This editorial article is a part of Technical.ly's Women in Tech month.
Leaders of tech companies in Baltimore often discuss the proximity to talent at the area’s universities as being among the key upsides to basing a company in the city. Among those have been the cofounders of Protenus, who themselves met while studying at the Johns Hopkins University School of Medicine.
Dr. Ellen Ambrose’s path to a leadership role as director of data science at Fells Point-based healthcare data analytics company illustrates how the minds inside academic institutions can go on to bolster startups.
Ambrose received a doctorate in neuroscience at Johns Hopkins, and as she thought about what was next, she got interested in data science and began seeking a team-oriented environment, she said.
“The kinds of skills that are transferrable are really the general ones” — such as the ability to look at large datasets and apply principles that can prove a conclusion is true in a rigorous way, Ambrose said. But there were more specific skills to gain, too.
To gain these, Ambrose joined the Data Incubator in D.C., a free data science bootcamp of sorts that offers a curriculum over eight weeks. Through that program, she also connected with Protenus CEO Nick Culbertson and ended up getting hired for a data science position at Protenus.
While data science jobs are becoming more in demand, formal training is still catching up. Ambrose said she saw the program as a way to gain the tools to enter the industry.
Everyone is willing to help each other as much as we can to get us all across the finish line and that's a different kind of environment than I came from.
At Protenus, she’s on a three-member team of data scientists and a developer. Like her, other members also have doctorates, but come from academic backgrounds outside of the tech field.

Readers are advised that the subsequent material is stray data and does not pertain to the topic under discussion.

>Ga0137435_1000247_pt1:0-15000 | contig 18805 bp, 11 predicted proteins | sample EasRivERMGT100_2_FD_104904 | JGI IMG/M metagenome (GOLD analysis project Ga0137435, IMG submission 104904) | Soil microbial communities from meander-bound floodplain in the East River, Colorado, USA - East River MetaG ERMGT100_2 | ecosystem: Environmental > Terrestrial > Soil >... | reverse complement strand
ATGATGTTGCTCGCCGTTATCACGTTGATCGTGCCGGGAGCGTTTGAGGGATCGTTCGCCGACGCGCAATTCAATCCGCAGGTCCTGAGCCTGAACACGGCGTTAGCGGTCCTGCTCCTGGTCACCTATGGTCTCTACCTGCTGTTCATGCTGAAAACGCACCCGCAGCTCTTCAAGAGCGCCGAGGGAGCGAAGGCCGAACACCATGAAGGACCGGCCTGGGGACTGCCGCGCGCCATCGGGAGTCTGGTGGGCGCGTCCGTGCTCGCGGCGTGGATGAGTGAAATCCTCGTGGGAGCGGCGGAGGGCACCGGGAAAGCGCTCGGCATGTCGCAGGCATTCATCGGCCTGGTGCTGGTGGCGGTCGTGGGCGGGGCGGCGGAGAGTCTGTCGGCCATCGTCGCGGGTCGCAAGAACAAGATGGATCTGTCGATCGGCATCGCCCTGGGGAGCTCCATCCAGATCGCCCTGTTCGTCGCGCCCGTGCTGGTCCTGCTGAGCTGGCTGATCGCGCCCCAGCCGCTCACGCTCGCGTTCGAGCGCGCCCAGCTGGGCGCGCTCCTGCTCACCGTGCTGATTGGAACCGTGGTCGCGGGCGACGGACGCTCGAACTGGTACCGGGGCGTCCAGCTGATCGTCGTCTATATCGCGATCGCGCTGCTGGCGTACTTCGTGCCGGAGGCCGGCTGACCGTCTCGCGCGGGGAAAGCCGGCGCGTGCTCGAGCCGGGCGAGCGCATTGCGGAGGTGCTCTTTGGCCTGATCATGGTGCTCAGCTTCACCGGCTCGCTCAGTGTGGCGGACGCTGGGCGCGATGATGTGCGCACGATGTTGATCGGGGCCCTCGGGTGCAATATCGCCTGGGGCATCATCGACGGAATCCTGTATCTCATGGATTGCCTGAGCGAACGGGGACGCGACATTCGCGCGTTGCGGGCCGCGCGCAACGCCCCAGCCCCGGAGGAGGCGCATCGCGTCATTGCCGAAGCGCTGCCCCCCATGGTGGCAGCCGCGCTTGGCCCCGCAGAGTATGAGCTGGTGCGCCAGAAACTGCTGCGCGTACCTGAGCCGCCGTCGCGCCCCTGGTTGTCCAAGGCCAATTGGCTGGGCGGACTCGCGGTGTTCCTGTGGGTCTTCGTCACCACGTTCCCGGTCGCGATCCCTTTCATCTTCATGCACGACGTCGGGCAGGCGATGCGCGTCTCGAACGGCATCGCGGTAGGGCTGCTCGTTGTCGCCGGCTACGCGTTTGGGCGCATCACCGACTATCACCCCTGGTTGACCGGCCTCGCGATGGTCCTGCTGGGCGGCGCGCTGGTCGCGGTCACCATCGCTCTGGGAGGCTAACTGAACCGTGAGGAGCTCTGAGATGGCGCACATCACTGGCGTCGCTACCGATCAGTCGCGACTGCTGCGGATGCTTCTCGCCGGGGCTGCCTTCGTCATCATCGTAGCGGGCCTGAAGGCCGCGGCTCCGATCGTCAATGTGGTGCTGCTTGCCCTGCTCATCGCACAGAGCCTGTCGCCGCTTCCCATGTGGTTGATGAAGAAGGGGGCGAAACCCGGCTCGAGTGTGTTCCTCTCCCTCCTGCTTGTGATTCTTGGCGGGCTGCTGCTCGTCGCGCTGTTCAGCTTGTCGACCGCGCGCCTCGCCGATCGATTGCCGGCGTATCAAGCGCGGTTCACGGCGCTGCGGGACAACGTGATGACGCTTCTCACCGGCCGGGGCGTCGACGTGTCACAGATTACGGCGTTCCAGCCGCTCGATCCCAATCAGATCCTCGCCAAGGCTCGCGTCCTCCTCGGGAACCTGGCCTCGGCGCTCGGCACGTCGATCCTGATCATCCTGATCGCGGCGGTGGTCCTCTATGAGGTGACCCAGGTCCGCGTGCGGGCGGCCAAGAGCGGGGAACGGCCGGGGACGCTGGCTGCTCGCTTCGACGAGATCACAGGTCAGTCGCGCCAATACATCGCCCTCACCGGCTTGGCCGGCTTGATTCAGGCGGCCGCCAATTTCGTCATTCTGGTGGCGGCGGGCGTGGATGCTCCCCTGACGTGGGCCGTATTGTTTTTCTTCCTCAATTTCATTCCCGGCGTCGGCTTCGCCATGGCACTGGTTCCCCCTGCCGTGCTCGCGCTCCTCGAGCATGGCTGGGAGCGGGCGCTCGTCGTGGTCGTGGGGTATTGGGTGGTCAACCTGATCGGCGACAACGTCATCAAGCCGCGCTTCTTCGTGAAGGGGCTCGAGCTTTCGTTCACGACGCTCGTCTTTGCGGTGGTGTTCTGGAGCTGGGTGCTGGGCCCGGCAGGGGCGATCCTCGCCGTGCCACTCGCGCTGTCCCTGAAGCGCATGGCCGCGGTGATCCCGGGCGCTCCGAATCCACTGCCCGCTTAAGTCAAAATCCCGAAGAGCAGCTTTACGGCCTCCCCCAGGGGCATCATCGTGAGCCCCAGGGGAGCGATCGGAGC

Ambrose said it was a “natural” transition from working in neuroscience. In Protenus’ platform that looks at workflow data from hospitals and other healthcare institutions to detect anomalies that could lead to a violation of patient privacy, Ambrose saw a unique dataset to dig into. She was also eager to embrace the quicker decision making that happens in industry when compared with academia, and collaborate on a team.
“We have a shared goal and we have shared credit. Everyone is willing to help each other as much as we can to get us all across the finish line and that’s a different kind of environment than I came from,” she said. The team embraces daily standups and uses HipChat to communicate. Plus, they sit close enough together where there are frequent chances to talk things through.
At Protenus, she said, the data science team is crucial in determining how to apply advanced analytics techniques to the company’s platform, and bringing the rigor that can ensure the products are effective.
Ambrose also became a leader of that team, as she set goals for the team and liked being involved in how their work fit together with other departments. After two and a half years with company, she became director of data science in January.
In general, data science is male-dominated, like other tech disciplines, and Ambrose said it’s a field “where you still feel like minority as a female.” But at Protenus, there’s a welcoming environment where she feels “fully accepted by everyone.” She also seeks out female mentors with experience from which she can learn (something we at Technical.ly have heard often this month).
At our recent stakeholder meeting, Protenus VP of People Operations Megan Emhoff told us about the importance of creating pathways to leadership for women. Ambrose’s trajectory shows how that’s playing out.
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